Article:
The study of these processes is important for understanding the joint evolution of galaxies and supermassive black holes. Another laboratory allowing this study to be carried out was found by astrophysicists using observations in the field of X-rays provided by satellite Chandra from Nasa. This resulted in an article published in The Astrophysical Journal Letters and which can be found in free access on arXiv.

Two supermassive black holes 250 light years apart?

Chandra’s gaze had been turned in the direction of themistresses of galaxies RBS 797, located at approximately 3.9 billionlight years from Milky Way, in addition to that in the field radio of the famous network of radio telescopes called the Karl G. Jansky Very Large Array (VLA), and even telescope Hubble.

As a result, four enormous cavities, or bubbles, appeared in the images in the center of the cluster, in the millions of degrees hot plasma bathing the galaxies.

These bubbles seem to go in opposite pairs along perpendicular axes. The simplest way to interpret these associated bubbles is to involve the jets of two supermassive black holes in orbit close.

Cavities of this kind have already been detected, but this time a double pair seems to indicate a rare event where two supermassive black holes are almost simultaneously erupting with jets. However, the researchers cannot exclude that we see the effect of two eruptions close together in time, if we can say on a cosmic scale (the analysis of Chandra’s data shows that the age difference for east-west and north-south cavities are less than 10 million years old), and a single supermassive black hole which for one reason or another may be under the influence of gravitational disturbances from another hole black, would have flipped, which would have changed the direction ofepisode of these jets (remember that the jets do not come from inside the black hole but are the product of a complex relativistic magnetohydrodynamic process in the disc of matter outside the rotating black hole).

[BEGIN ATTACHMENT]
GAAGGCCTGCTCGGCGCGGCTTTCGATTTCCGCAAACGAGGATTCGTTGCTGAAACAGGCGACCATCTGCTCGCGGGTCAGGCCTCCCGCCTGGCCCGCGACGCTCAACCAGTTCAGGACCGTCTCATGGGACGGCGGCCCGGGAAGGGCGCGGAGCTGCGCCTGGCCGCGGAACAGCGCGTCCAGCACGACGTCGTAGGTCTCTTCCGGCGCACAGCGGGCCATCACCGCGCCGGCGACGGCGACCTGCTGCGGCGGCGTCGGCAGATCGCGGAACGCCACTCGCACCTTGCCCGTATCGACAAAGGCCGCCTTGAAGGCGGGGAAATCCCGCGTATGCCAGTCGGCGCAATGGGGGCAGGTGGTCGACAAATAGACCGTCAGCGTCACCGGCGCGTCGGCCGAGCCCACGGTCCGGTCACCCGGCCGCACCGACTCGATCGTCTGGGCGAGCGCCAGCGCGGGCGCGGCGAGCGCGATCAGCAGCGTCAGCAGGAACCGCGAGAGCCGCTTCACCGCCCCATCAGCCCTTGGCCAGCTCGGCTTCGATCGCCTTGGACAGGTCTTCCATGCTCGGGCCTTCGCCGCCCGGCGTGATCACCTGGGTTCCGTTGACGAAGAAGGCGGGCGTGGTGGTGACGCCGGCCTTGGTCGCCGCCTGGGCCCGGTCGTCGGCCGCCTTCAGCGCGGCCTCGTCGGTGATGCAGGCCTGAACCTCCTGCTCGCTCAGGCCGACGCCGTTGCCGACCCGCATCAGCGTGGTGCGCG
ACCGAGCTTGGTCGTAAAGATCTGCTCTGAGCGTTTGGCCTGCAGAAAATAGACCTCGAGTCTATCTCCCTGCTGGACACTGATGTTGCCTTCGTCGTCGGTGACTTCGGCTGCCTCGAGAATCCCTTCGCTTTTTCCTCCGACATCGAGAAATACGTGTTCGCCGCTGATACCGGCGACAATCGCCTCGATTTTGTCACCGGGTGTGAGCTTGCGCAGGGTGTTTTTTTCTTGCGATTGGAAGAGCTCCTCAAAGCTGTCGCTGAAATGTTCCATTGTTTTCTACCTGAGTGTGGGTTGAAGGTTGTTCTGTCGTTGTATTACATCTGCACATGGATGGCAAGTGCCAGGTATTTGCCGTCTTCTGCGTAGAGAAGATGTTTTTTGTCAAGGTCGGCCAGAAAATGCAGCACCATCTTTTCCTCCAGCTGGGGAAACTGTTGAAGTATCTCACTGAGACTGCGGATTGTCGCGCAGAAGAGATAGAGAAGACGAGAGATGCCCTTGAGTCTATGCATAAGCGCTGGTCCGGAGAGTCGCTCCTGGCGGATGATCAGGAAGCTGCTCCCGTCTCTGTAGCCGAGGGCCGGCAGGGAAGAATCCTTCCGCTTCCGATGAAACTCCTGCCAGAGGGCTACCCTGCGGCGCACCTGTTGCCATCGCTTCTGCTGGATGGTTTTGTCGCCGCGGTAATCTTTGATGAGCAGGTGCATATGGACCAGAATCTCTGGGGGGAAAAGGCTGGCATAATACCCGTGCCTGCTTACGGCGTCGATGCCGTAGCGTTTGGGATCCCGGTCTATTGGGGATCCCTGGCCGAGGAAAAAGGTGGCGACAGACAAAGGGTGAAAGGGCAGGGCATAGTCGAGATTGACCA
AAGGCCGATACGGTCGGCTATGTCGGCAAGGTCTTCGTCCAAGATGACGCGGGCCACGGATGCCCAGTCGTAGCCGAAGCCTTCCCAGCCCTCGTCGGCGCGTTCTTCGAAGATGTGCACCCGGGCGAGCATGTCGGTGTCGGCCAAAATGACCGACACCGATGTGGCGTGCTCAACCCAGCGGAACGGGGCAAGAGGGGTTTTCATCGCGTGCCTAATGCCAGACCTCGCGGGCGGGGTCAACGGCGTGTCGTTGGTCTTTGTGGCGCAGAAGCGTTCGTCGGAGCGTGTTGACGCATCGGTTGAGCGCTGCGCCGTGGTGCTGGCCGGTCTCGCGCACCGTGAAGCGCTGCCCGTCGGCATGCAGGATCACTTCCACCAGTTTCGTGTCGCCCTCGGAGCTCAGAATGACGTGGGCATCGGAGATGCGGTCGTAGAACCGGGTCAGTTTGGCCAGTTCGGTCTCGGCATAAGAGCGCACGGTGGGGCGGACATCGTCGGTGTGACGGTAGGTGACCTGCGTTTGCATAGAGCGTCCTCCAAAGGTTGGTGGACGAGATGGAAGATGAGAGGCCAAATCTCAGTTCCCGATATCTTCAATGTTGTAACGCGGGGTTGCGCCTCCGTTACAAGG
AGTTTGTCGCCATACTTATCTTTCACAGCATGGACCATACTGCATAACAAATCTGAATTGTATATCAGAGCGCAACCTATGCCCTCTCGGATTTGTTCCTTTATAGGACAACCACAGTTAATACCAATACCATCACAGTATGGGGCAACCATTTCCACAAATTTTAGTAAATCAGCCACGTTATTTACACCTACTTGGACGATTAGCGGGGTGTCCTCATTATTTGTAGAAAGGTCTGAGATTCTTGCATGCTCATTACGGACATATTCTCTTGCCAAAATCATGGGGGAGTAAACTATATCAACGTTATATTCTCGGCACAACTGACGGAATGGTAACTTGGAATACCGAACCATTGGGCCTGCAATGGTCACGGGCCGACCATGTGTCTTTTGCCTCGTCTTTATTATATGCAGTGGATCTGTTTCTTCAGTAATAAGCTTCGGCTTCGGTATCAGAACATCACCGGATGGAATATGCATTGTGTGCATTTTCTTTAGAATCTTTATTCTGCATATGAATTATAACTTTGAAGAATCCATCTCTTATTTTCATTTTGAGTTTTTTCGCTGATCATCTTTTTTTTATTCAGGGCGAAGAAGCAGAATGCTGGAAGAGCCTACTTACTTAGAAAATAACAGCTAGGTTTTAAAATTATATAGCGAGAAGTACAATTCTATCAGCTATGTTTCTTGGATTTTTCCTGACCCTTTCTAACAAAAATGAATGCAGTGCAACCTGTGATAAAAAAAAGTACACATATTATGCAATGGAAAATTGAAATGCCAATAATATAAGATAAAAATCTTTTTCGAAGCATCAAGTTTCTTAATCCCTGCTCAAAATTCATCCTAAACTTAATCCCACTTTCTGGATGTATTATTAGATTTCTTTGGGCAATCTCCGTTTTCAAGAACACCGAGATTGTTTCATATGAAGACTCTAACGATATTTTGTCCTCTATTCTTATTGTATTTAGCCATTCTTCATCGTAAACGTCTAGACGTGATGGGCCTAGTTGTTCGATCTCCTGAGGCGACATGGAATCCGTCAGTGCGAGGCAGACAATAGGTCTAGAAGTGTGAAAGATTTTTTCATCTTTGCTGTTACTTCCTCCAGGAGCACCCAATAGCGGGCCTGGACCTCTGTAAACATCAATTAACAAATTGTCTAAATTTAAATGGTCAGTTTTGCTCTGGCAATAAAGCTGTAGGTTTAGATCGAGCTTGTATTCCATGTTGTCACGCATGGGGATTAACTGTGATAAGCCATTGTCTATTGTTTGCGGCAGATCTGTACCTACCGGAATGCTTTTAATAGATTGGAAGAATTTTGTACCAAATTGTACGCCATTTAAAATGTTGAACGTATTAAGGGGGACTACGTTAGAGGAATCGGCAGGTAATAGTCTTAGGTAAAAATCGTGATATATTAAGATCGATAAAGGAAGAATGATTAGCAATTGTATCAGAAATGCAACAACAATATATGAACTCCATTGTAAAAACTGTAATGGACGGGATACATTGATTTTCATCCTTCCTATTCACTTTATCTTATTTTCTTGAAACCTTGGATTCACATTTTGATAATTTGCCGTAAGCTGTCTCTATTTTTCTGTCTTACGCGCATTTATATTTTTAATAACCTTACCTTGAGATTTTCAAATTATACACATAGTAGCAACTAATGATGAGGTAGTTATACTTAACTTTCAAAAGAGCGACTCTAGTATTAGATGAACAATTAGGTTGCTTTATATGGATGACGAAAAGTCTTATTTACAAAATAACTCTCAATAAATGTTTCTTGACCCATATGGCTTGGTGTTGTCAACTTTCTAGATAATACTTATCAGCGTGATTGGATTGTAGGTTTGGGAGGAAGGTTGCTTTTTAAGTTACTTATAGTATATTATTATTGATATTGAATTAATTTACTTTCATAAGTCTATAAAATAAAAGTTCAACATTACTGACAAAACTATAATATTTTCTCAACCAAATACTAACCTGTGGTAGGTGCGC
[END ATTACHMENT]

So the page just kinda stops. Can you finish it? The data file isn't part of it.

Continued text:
A summary of the discovery concerning RBS 797. To obtain a fairly accurate French translation, click on the white rectangle at the bottom right. The English subtitles should then appear. Then click on the nut to the right of the rectangle, then on « Subtitles » and finally on « Translate automatically ». Choose « French ». © Chandra X-ray Observatory

However, it should not be forgotten that the European radio telescope network VLBI (European VLBI Network or EVN) has indeed identified at the heart of RBS 797 two powerful radio sources separated by only about 250 light years. These would be precisely two supermassive black holes and if so, this is the closest pair discovered to date.

In this hypothesis, the two compact objects will continue to approach each other by emitting increasingly large quantities ofgravitational waves, up to one fusion cataclysmic.

Françoise Combes, professor at the Collège de France, tells us about supermassive black holes. © École normale supérieure, PSL

What you must remember

  • Four hot gas cavities in a single cluster of galaxies have been discovered.
  • Astronomers found this quartet of x-ray cavities in the cluster about 3.9 billion light years from Earth using Chandra.
  • This suggests that there is a pair of supermassive black holes, both of which erupted and spouted out around the same time.
  • If confirmed, the two supermassive black holes would be the closest pair ever discovered, with a separation of only about 250 light years.